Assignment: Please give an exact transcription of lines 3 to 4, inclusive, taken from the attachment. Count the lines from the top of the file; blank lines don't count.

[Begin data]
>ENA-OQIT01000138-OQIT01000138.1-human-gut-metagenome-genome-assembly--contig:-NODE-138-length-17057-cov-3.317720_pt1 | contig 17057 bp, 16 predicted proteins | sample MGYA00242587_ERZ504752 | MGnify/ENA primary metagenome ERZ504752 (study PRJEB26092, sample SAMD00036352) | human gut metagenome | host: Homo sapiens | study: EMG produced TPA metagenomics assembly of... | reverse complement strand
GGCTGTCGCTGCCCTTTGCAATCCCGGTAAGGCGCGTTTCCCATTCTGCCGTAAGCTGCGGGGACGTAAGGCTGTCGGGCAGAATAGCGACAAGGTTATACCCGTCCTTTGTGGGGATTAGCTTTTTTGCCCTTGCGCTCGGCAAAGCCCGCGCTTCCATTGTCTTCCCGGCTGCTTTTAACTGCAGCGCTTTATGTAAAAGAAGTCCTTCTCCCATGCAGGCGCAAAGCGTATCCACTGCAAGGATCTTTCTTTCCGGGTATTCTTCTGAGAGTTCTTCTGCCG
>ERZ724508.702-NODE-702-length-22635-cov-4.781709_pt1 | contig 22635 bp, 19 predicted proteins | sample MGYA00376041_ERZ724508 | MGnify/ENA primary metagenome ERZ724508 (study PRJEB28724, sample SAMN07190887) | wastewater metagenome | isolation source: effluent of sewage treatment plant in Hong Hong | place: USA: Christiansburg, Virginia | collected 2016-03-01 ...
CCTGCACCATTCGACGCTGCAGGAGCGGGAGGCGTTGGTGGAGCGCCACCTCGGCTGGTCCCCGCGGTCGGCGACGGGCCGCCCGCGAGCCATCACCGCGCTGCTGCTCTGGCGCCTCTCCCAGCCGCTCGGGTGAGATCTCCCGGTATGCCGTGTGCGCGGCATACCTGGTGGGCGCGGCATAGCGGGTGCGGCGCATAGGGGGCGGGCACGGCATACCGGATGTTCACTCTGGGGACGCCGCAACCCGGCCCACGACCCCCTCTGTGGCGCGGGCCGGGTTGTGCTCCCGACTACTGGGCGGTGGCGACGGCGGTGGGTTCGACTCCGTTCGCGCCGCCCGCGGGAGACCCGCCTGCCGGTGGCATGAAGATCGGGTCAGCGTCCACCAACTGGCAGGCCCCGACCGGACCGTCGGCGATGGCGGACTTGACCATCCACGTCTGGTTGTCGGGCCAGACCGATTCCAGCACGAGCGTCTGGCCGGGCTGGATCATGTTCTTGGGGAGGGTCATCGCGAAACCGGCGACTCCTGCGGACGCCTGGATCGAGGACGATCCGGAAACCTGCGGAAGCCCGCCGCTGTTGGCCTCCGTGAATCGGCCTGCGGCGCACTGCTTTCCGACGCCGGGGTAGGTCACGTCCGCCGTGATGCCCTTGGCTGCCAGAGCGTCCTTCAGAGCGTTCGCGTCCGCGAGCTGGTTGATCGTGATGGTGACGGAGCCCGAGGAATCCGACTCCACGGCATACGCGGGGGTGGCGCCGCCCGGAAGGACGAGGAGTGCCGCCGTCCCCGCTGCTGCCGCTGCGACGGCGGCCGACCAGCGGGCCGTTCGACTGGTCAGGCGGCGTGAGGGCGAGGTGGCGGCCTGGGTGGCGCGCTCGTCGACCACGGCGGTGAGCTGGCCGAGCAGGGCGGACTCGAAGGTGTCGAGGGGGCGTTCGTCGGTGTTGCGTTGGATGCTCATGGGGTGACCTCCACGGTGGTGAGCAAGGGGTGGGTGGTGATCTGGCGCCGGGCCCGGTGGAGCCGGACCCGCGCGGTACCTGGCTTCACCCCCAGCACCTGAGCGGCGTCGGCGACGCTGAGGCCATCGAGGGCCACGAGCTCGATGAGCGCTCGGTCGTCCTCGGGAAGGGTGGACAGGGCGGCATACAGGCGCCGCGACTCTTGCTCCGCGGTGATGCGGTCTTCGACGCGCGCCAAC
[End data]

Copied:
>ERZ724508.702-NODE-702-length-22635-cov-4.781709_pt1 | contig 22635 bp, 19 predicted proteins | sample MGYA00376041_ERZ724508 | MGnify/ENA primary metagenome ERZ724508 (study PRJEB28724, sample SAMN07190887) | wastewater metagenome | isolation source: effluent of sewage treatment plant in Hong Hong | place: USA: Christiansburg, Virginia | collected 2016-03-01 ...
CCTGCACCATTCGACGCTGCAGGAGCGGGAGGCGTTGGTGGAGCGCCACCTCGGCTGGTCCCCGCGGTCGGCGACGGGCCGCCCGCGAGCCATCACCGCGCTGCTGCTCTGGCGCCTCTCCCAGCCGCTCGGGTGAGATCTCCCGGTATGCCGTGTGCGCGGCATACCTGGTGGGCGCGGCATAGCGGGTGCGGCGCATAGGGGGCGGGCACGGCATACCGGATGTTCACTCTGGGGACGCCGCAACCCGGCCCACGACCCCCTCTGTGGCGCGGGCCGGGTTGTGCTCCCGACTACTGGGCGGTGGCGACGGCGGTGGGTTCGACTCCGTTCGCGCCGCCCGCGGGAGACCCGCCTGCCGGTGGCATGAAGATCGGGTCAGCGTCCACCAACTGGCAGGCCCCGACCGGACCGTCGGCGATGGCGGACTTGACCATCCACGTCTGGTTGTCGGGCCAGACCGATTCCAGCACGAGCGTCTGGCCGGGCTGGATCATGTTCTTGGGGAGGGTCATCGCGAAACCGGCGACTCCTGCGGACGCCTGGATCGAGGACGATCCGGAAACCTGCGGAAGCCCGCCGCTGTTGGCCTCCGTGAATCGGCCTGCGGCGCACTGCTTTCCGACGCCGGGGTAGGTCACGTCCGCCGTGATGCCCTTGGCTGCCAGAGCGTCCTTCAGAGCGTTCGCGTCCGCGAGCTGGTTGATCGTGATGGTGACGGAGCCCGAGGAATCCGACTCCACGGCATACGCGGGGGTGGCGCCGCCCGGAAGGACGAGGAGTGCCGCCGTCCCCGCTGCTGCCGCTGCGACGGCGGCCGACCAGCGGGCCGTTCGACTGGTCAGGCGGCGTGAGGGCGAGGTGGCGGCCTGGGTGGCGCGCTCGTCGACCACGGCGGTGAGCTGGCCGAGCAGGGCGGACTCGAAGGTGTCGAGGGGGCGTTCGTCGGTGTTGCGTTGGATGCTCATGGGGTGACCTCCACGGTGGTGAGCAAGGGGTGGGTGGTGATCTGGCGCCGGGCCCGGTGGAGCCGGACCCGCGCGGTACCTGGCTTCACCCCCAGCACCTGAGCGGCGTCGGCGACGCTGAGGCCATCGAGGGCCACGAGCTCGATGAGCGCTCGGTCGTCCTCGGGAAGGGTGGACAGGGCGGCATACAGGCGCCGCGACTCTTGCTCCGCGGTGATGCGGTCTTCGACGCGCGCCAAC